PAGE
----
For some Cabot High School freshmen, the first day of school included a brief lesson on how federal policy affects them in the classroom, a lesson brought by U.S. Senator Mark Pryor and Federal Communications Commissioner Jessica Rosenworcel.

The classroom visit was part of a meeting with school officials to learn how E-rate funding is used by the school district, part of considering the need for affordable Internet access in classrooms. Earlier Monday, Pryor hosted a Senate Field Hearing on telecommunication differences between urban and rural areas.

School officials at the meeting included superintendent Tony Thurman; assistant superintendent Tammy Tucker, technology director Kendall Wells, E-rate administrator Melanie Riordan and Gifted and Talented director Aaron Randolf.

State E-rate coordinator Becky Rains and Mayor Bill Cypert also attended the meeting.

E-rate funding subsidizes telecommunication service for some customers and areas. Funds are supported by the Universal Service Fee that is added to telecommunication bills.

For the Cabot School District, E-rate helps meet the technology budget of about $900,000 annually, which, when adding individual school budgets, can reach up to about $1.5 million, Thurman said.

According to information from the Federal Communications Commission, the Telecommunications Act of 1996 expanded the concept of universal telecommunications service to information technology, and set policies, including E-rate, to aid schools, libraries and rural areas in getting services and technologies at discounted rates.

Universal service, the principle of making communications services available to everyone, was set by the Communications Act of 1934 and is one of the reasons for establishing the FCC.

Thurman said technology needs of the district have grown to needing two directors – Wells to manage the technology infrastructure while BJ Brooks directs instructional technology with applications to the classroom.

Monitoring the district’s technology infrastructure has become a full-time position, and serving the technology needs of the students has become an enormous task, Thurman said.

As of Monday, there are about 10,300 students in 15 schools, served by 492 information access points (AP), and the Academic Center of Excellence (ACE), a charter school, is totally technology-based, Thurman said.

There will be about 300 more APs installed in the two years as the district moves to a 1-to-l ratio of devices to students, Thurman said.

The current bandwidth purchased by the district is expected to meet student needs for about three years, by which time it is anticipated that the district will need three to five times more, Thurman said.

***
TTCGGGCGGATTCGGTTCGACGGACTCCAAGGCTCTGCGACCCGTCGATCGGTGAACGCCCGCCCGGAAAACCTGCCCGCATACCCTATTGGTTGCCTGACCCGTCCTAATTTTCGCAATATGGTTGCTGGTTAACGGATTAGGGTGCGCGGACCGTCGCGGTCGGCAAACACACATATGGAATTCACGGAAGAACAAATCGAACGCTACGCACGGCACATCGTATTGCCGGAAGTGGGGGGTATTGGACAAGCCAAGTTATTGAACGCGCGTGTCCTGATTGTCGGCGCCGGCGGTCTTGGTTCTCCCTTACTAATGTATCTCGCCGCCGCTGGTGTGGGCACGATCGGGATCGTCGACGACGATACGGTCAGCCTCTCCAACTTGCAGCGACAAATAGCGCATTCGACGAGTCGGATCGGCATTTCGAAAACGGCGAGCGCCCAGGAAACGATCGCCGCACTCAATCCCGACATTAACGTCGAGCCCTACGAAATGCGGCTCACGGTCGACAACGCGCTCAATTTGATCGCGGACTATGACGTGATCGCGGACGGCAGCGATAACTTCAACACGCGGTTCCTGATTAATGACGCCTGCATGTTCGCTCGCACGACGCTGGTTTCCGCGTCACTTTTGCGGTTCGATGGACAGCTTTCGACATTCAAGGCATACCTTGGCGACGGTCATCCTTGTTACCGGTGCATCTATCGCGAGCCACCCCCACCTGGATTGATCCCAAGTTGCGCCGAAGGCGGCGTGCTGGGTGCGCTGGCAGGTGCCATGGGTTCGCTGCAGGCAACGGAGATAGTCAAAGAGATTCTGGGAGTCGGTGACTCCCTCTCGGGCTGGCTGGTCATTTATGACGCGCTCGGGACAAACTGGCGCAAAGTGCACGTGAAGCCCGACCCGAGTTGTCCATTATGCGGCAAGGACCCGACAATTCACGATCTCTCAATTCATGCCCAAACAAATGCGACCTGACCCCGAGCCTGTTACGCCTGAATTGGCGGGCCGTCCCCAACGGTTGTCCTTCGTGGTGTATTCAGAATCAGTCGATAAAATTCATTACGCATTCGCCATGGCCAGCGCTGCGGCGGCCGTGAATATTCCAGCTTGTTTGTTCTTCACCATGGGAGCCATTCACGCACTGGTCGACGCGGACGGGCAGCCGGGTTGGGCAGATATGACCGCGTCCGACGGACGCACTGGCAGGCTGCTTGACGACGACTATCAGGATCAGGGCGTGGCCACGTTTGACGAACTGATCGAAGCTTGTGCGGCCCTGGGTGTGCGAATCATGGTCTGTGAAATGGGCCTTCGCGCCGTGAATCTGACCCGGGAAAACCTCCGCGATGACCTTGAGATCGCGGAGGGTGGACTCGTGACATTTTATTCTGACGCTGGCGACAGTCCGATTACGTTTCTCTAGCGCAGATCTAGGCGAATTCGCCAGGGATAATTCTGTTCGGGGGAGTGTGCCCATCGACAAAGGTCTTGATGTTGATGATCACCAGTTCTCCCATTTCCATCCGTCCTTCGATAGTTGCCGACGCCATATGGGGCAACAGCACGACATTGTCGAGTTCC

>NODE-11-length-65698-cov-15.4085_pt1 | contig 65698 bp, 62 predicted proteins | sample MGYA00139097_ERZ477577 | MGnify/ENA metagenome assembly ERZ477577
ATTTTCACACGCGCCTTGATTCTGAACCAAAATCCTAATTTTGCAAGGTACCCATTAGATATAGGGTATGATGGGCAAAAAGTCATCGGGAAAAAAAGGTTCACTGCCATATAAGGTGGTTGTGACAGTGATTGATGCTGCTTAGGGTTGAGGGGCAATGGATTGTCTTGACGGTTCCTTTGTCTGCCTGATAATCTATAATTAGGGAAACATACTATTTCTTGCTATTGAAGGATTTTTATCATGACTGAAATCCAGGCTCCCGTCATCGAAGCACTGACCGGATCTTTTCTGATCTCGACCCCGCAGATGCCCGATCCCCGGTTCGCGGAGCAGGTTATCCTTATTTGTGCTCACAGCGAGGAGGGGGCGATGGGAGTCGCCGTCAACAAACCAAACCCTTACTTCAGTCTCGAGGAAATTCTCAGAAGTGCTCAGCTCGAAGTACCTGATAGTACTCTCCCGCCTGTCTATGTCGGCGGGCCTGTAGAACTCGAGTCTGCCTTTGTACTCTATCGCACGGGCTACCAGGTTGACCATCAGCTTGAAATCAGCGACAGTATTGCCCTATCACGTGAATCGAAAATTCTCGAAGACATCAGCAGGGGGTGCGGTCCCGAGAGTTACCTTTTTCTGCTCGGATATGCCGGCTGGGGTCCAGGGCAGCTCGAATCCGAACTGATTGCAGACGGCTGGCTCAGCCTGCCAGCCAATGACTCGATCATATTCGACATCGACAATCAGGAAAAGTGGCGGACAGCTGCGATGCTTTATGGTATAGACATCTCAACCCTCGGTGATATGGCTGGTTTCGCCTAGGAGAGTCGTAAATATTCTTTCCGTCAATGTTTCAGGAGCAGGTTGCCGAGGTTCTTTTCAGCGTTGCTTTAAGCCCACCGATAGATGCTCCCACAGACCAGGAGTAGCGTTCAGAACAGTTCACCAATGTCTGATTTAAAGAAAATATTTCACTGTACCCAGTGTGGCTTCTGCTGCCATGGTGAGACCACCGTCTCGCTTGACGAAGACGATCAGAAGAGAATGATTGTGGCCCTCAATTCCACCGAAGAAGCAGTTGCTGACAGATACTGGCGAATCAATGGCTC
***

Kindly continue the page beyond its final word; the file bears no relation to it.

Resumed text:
The state provides 100Mb of bandwidth, Thurman said. “We have been very aggressive … in that we went out and bought our own [bandwidth],” because the state provision was not enough, he said.

The purchase was divided between two providers, with 100Mb from Suddenlink and 2,000Mb from Windstream, Thurman said.

Seeking competitive bids for services is required by E-rate, Wells said.

Thurman added that having two providers would reduce the effect of one system being lost.

Schools will need and increasing amount of Internet bandwidth with time, Thurman said. The Common Core curriculum testing is technology-based, more curriculum is available on the Internet, and the number of devices is growing, he said.

Wells said E-rate is an important part of the technology budget. Otherwise, meeting the budget, “Would be a struggle,” he said.

Support from E-rate in purchasing bandwidth reduced the amount spent from 18 percent of the technology budget to 7.5 percent, Thurman said. The annual cost for 2,200Mb of bandwidth is $162,600, with E-Rate paying $94,300 and the district $68,300; the district will also get about $56,000 for phone service this year.

Help for the district was not solely in E-rate funding, Thurman said. Upgrading technology in the district began at least seven years ago, “We used hundreds of thousands of dollars [in American Recovery and Reinvestment Act funds] for electrical upgrades,” Thurman said. “We would not be where we are today if not for the ARRA money.”

It was not long ago that if too many crockpots were brought for a potluck lunch it would overload a building’s electrical system, Thurman remarked.

Rosenworcel remarked that E-rate has been highly successful in connecting schools to the Internet, “But it is no longer about connections.” FCC is studying “rebooting” E-rate, and making it more focused on capacity, “That is the challenge. That and to reduce the bureaucracy,” she said.

The program may be so complicated that it discourages smaller, rural schools from taking advantage of it, Rosenworcel said.

Thurman recommended changing E-Rate’s priority to increasing bandwidth; including local network equipment for delivering the bandwidth to the classroom; and consider making telephone service a lower priority.